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The Skills Agenda

Academic integrity in the age of ChatGPT

Evolving technologies present both challenges and opportunities for advancing academic integrity.


Welcome back to our special The Skills Agenda three-part series on academic integrity. In this series, Susan Bens, educational development specialist at the University of Saskatchewan’s Gwenna Moss Centre for Teaching and Learning, joins me to consider how instructors can approach issues of academic misconduct. In our first column of the series, Susan and I discussed student reasons for academic misconduct and how this information can help instructors reconsider their teaching approaches in order to promote academic integrity. In today’s column, we examine how ChatGPT (along with other generative AI technologies) complicates the issue of academic integrity. In our final column, available next week, we will share ideas for how you can design courses that promote academic integrity.

Linking ChatGPT with student academic misconduct

ChatGPT and its capacity to write coherent responses to prompts has considerable potential for improper use. This issue has been occupying faculty, teaching and learning centres, and academic leaders in 2023. This follows on an already heightened concern for academic misconduct and “contract cheating” that became more apparent during pandemic-driven remote instruction. The surge of issues was documented by Canadian practitioners in a collection of reflections. A Canadian study of faculty perspectives found it was common to feel frustration and even despair about academic misconduct during remote instruction. And then after all that adjustment and revised assessment, just as we were returning to more normal practice, ChatGPT burst on the scene, and within five days had over a million users.

But, is the use of ChatGPT academic misconduct? It depends. If assistance of the kind ChatGPT provides is not permitted for an assessment and the student used it anyway – this is likely academic misconduct. Or, if the student misrepresents themselves as the author of text that was generated by ChatGPT – probably, it’s academic misconduct. Recommendations about ethical use of AI in education offer us a new definition that covers off both contract cheating and artificial intelligence text generators:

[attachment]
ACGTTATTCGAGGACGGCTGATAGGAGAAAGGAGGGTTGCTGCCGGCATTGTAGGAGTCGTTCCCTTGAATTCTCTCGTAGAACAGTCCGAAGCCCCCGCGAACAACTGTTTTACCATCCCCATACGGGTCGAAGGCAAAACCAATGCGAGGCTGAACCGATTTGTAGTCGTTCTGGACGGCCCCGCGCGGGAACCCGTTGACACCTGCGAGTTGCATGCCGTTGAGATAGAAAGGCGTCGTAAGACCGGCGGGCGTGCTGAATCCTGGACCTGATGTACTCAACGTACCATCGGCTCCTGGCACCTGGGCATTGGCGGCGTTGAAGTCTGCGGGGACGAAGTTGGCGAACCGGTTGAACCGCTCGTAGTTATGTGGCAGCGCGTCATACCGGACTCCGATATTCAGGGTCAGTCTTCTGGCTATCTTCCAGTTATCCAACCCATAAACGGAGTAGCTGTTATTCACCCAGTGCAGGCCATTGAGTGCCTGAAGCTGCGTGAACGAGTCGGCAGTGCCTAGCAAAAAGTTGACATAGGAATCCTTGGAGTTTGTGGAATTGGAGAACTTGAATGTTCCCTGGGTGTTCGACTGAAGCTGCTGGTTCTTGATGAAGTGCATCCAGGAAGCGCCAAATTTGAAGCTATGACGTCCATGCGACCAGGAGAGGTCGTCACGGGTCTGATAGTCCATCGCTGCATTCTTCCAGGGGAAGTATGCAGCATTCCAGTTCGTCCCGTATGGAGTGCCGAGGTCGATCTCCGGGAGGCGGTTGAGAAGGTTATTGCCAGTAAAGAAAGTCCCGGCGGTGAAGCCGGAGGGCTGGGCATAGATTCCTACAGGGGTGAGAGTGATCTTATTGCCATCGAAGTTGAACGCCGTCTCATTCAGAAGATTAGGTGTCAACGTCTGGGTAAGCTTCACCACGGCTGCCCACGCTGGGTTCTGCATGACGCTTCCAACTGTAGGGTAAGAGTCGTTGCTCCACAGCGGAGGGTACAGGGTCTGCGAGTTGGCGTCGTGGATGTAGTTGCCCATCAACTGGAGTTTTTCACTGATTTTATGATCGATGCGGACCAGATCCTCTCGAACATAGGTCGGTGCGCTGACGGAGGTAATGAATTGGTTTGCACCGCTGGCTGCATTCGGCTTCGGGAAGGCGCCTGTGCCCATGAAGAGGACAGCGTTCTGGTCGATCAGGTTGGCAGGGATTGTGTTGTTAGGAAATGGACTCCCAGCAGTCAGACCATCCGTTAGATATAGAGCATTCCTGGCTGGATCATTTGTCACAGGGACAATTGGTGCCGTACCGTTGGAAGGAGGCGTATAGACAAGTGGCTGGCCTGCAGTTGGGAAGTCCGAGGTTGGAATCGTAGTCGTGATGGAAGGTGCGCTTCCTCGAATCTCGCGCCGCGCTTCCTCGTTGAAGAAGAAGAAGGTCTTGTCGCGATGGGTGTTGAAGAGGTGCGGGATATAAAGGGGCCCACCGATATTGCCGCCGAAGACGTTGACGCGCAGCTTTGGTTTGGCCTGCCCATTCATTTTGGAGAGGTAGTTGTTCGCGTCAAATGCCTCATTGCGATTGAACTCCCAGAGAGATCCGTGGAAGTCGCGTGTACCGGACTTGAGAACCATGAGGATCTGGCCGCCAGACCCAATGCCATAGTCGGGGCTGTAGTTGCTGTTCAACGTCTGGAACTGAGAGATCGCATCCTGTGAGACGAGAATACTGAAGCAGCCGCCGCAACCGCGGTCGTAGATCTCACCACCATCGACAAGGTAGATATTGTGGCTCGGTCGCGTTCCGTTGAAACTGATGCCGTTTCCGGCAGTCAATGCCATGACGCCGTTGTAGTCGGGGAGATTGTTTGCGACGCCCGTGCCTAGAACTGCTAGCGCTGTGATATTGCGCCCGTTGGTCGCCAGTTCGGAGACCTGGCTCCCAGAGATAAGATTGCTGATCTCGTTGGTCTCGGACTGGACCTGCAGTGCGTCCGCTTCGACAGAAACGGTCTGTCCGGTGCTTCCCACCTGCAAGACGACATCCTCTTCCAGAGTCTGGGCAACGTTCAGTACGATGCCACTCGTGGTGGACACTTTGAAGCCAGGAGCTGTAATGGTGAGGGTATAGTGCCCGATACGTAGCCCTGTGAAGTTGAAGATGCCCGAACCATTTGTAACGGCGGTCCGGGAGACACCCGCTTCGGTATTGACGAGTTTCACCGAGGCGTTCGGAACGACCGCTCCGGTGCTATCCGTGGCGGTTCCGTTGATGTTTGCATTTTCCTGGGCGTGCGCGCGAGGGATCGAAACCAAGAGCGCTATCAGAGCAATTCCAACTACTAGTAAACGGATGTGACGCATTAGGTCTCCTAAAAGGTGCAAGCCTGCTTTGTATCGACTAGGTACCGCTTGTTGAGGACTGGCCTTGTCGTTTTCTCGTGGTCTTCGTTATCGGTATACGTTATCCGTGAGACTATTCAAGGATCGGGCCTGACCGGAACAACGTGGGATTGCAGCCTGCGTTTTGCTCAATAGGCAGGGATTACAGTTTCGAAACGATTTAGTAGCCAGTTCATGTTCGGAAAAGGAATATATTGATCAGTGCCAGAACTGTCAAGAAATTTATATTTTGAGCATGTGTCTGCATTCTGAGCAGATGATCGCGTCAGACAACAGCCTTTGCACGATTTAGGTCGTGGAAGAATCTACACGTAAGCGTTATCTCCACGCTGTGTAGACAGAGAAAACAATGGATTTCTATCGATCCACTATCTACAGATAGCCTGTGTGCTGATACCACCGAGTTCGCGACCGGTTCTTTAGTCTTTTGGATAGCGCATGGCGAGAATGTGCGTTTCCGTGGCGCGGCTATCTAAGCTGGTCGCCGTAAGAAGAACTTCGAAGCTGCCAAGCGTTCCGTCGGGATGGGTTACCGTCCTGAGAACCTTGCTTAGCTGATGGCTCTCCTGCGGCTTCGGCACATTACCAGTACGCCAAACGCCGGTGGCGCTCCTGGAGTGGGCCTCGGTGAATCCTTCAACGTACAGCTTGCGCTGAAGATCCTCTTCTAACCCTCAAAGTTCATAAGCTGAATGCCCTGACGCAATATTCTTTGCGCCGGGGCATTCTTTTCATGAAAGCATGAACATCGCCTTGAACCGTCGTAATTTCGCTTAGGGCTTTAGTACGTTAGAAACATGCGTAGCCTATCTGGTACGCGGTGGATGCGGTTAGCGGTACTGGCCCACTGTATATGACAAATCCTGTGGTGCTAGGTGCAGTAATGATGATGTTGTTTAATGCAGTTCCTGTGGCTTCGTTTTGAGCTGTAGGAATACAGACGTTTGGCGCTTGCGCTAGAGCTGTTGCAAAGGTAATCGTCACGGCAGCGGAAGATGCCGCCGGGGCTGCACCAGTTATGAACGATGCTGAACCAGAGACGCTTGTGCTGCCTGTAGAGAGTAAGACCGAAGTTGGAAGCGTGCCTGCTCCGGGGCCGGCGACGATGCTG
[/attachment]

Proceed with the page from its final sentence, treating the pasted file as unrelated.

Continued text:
“Unauthorized Content Generation (UCG) is the production of academic work, in whole or part, for academic credit, progression or award, whether or not a payment or other favour is involved, using unapproved or undeclared human or technological assistance.”

This might be a definition to add or adapt to your institutional policy or your syllabus statements.

How ChatGPT relates to issues of academic integrity

Like it or not, ChatGPT and similar technologies are now part of the teaching environment. Here, we focus on how it can be used in teaching and learning and not about ethics of its evolution and societal impact. As discussed in a previous Skills Agenda column, “ Embracing change means going beyond accepting change to asking where the opportunities lie for us to harness technology to make academia better.” Are there opportunities to use the disruption of technological advances to promote academic integrity?

In last week’s column, we identified six of the reasons that some students cheat. ChatGPT and similar technology raise new questions that complicate possible solutions to academic misconduct but may also offer opportunities:

Reason for academic misconduct Complications with ChatGPT Opportunities with ChatGPT
Lack of connection to material
  • How ought the material, the learning objectives, and the connections we want our students to make change in a ChatGPT context?
  • Use ChatGPT to help generate new teaching ideas
  • Shift to asking students to perform higher order thinking where they use a ChatGPT output to do things like fact-check, assess bias, verify, improve, evaluate, extend, edit, and justify
Skill gaps
  • What are the skills that our students need now to uphold academic integrity?